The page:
Archive for June, 2018

soccerNothing can stop the world’s most dedicated sports fan from supporting his beloved team.

Ali Demirkaya, nicknamed  “Yamuk Ali” (or crazy Ali) by the Internet, is a soccer fan of the local soccer team in Denizlispor, Turkey. Ali, who had been banned from Denizli Atatürk stadium for unspecified reasons, took the only reasonable course to watch the game. He rented a crane. soccer fan

From high above just beyond the stadium limits, the diehard Denizlispor fan watched his team vanquish Gaziantepspor 5-0. He even led the crowd in a chant.

“That match was very important for our team,” he explained to Yeni Asir newspaper. “I had to go to the police station to sign a paper to show that I am not watching the match in the stadium. Then I quickly went to rent the crane.” Social media in the area was full of pictures of a jubilant Ali cheering from his perch.

Ultimately, police were summoned and Ali was forced to lower the crane. Nevertheless, he still ended the day on a high note. The stunt only cost him the equivalent of $86, he wasn’t cited or fined by the authorities, and his team won 5-0.

How far would you go to get something you wanted? It will likely come down to how bad you want it. If it means something to you, you’ll get creative to make sure you don’t miss out. Sometimes God’s blessing comes to those willing to go to extremes.

God offers spiritual disciplines as the means to understand His heart and His will for our lives. The disciplines of prayer, meditating on His Word, and fasting are only some of them. Unfortunately, many believers think that the spiritual disciplines are extreme and only have to be used in dire circumstances. However, if you really want to know that heart of God, you’ll be more than willing to do whatever it takes.

bushThe story of Moses’ call has always interested me. Recently the Lord drove me to take a fresh look at how God works in our lives — often without our realizing how intricately He engages into every aspect of our days. While God is always up to something, it’s not His way to explain Himself other than to record in His Word so that we learn from Him. We can certainly agree with what Isaiah the prophet said about God, “For my thoughts are not your thoughts, and your ways are not my ways” (Isaiah 55:8).

As the book of Exodus opens, it appears that God has forgotten Israel and His promises to Abraham, Isaac, and Jacob. Egypt has enslaved Israel and has held them in bondage and treated them harshly for more than 350 years. Because Israel had increased in number and because the Egyptian king feared that Israel might join Egypt’s enemies, the king ordered the execution of all Hebrew boy babies by throwing them into the Nile River. One Hebrew mother hid her son for three months until she placed a floating basket which carried her son into the river. The Egyptian king’s daughter rescued the baby, and the baby’s sister suggested that she could find a Hebrew woman to nurse him. In this way, the baby’s own mother would be the chief influencer of that baby for first few years of his life.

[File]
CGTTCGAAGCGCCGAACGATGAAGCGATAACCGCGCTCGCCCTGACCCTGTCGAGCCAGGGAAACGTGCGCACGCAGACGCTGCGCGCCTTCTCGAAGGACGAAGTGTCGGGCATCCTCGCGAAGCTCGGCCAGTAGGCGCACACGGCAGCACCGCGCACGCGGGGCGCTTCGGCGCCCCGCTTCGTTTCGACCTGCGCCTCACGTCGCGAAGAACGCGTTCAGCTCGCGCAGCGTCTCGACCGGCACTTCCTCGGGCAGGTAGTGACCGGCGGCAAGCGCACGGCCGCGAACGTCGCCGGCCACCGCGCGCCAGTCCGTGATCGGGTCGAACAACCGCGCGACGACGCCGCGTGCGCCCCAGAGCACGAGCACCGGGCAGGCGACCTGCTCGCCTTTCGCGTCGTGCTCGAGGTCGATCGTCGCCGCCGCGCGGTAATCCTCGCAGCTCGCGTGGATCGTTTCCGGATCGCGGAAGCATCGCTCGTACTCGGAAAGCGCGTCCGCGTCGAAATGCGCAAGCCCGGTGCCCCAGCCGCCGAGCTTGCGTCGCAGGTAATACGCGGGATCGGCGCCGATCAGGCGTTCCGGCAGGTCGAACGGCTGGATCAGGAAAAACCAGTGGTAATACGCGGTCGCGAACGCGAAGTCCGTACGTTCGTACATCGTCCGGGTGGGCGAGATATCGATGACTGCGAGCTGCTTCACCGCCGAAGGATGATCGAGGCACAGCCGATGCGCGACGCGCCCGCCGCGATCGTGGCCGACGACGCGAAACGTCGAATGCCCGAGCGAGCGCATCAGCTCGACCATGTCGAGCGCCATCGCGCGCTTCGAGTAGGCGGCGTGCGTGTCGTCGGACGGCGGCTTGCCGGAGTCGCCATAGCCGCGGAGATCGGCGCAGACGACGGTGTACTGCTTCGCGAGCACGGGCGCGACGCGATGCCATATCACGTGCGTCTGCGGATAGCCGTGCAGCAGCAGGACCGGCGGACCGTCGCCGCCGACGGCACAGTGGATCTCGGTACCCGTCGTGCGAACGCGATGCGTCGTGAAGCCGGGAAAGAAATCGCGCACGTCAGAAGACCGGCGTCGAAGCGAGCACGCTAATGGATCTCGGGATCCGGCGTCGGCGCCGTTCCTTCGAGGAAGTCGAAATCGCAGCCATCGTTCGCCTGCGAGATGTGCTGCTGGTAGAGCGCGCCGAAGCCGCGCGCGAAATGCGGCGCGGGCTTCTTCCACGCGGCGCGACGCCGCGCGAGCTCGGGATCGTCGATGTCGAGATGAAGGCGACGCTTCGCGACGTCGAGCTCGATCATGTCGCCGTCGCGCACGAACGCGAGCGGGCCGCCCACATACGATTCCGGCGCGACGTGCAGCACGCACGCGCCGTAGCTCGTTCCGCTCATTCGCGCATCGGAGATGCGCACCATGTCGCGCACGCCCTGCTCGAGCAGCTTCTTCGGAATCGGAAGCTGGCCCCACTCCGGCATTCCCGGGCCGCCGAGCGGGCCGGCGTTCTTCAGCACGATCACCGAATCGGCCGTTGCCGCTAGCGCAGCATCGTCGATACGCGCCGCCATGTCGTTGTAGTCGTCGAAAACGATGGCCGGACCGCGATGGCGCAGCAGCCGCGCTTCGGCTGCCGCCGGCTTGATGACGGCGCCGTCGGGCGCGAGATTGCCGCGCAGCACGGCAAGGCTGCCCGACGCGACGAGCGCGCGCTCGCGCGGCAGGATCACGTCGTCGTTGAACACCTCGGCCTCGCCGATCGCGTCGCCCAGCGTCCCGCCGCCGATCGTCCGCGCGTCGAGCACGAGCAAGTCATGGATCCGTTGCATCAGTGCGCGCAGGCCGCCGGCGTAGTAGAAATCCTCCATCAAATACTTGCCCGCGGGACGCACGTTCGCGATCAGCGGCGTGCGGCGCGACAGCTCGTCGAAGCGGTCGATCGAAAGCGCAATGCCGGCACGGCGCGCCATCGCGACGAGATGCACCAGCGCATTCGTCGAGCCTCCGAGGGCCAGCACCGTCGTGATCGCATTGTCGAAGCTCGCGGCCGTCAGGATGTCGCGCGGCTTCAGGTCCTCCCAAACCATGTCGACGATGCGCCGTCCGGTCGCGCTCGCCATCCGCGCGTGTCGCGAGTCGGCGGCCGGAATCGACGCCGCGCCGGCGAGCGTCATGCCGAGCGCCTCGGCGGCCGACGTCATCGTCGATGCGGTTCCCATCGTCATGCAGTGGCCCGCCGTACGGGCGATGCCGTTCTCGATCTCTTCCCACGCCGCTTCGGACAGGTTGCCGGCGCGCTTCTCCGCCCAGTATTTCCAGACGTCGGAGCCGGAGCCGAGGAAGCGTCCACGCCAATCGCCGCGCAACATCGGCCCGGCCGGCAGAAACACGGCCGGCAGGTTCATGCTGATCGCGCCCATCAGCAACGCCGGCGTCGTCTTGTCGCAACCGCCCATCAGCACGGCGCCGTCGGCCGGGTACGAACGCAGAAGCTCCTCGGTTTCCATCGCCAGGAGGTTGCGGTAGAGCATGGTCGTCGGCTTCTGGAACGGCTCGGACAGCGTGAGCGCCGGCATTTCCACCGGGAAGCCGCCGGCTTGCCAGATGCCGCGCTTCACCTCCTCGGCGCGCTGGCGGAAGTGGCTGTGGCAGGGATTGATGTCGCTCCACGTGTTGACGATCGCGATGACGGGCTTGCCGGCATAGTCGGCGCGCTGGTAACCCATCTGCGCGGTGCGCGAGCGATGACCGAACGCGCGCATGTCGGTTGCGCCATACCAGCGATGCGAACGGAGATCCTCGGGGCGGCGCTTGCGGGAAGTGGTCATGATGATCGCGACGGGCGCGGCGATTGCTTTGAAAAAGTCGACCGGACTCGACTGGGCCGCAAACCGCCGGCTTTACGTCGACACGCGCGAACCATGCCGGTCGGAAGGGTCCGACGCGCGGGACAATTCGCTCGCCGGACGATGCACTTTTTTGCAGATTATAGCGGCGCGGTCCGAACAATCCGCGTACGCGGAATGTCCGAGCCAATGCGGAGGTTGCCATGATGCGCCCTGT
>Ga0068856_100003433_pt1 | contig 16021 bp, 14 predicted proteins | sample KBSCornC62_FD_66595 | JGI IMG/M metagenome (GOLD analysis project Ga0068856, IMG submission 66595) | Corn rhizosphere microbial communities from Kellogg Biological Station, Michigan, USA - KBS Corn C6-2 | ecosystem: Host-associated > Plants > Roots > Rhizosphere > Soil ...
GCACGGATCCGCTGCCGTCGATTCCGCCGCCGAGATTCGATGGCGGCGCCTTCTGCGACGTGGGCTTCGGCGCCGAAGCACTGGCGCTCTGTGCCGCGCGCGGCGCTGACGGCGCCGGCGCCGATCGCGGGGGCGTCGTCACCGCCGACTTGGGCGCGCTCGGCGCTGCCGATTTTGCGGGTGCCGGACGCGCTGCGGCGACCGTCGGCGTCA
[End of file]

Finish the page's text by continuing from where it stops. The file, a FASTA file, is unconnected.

As Moses grew up in the household of the Egyptian king, he was afforded all the best of Egypt. However, the early nurturing of his mother took hold. Moses would come to identify with his people. When he came to the rescue of a Hebrew slave who was being beaten by his Egyptian taskmaster, Moses killed the Egyptian. A couple of days later, Moses fled Egypt fearing for his own life.

Exodus 2 closes with Moses gone from Egypt and caring for sheep in Midian while the Israelites still suffered the hardship of slavery. While the text of Exodus gives no time frame, Deacon Stephen does in Acts 7. In his testimony in his trial, Stephen noted that Moses was 40 when he identified with his own people and that it was another 40 years when he had the encounter with the burning bush. There’s no other record of what Moses may have been doing other than the ordinary day-to-day work of caring for sheep and providing for his family. In other words, it would appear that God had forgotten His people in Egypt. But we would do well remember that God doesn’t get in our kind of hurry.

The day that God showed up in the form of a burning bush on the side of mountain, Moses was caring for Jethro’s sheep. God took the initiative. Moses was minding his own business and had been doing to for 40 years when God summoned him to come up to Mount Horeb.

This week I read the account of J.P. Lowery of Mount Pleasant, Texas, who had recently celebrated his 100th birthday. What got my attention was the headline in the Southern Baptist Texan: “100-year old Sunday School Teacher Began Ministering at 60.” Born in Mississippi, Lowery was just 5 years old when his father died. His mother provided for the family sharecropping until he was 14 when the family moved to a farm in West Texas. They didn’t live near a church, but they did go to Sunday School in a two-room schoolhouse where he attended school. After serving in the Army in the late 40s, Lowery returned home. He worked as a police officer and had an electronics repair business. He and his wife moved to Mount Pleasant after visiting his sister there in the late 50s.

Lowery commented, “I was living a pretty good life but I needed to become a Christian.” It wasn’t until he had a talk with the pastor of First Baptist Church of Cookville that he realized he was lost. “I had lived all those 41 years and thought I was a pretty good guy. The Holy Spirit got ahold of me and made me realize I was going to hell if I didn’t change my ways.”

It sounds to me, like Moses, J.P. Lowery was minding his own business when God showed up in his life and invited him to have a relationship with Him. Lowery concluded, “You know, if God wants you to do something, He’ll manage for you to do it and that’s the way it happened for me.”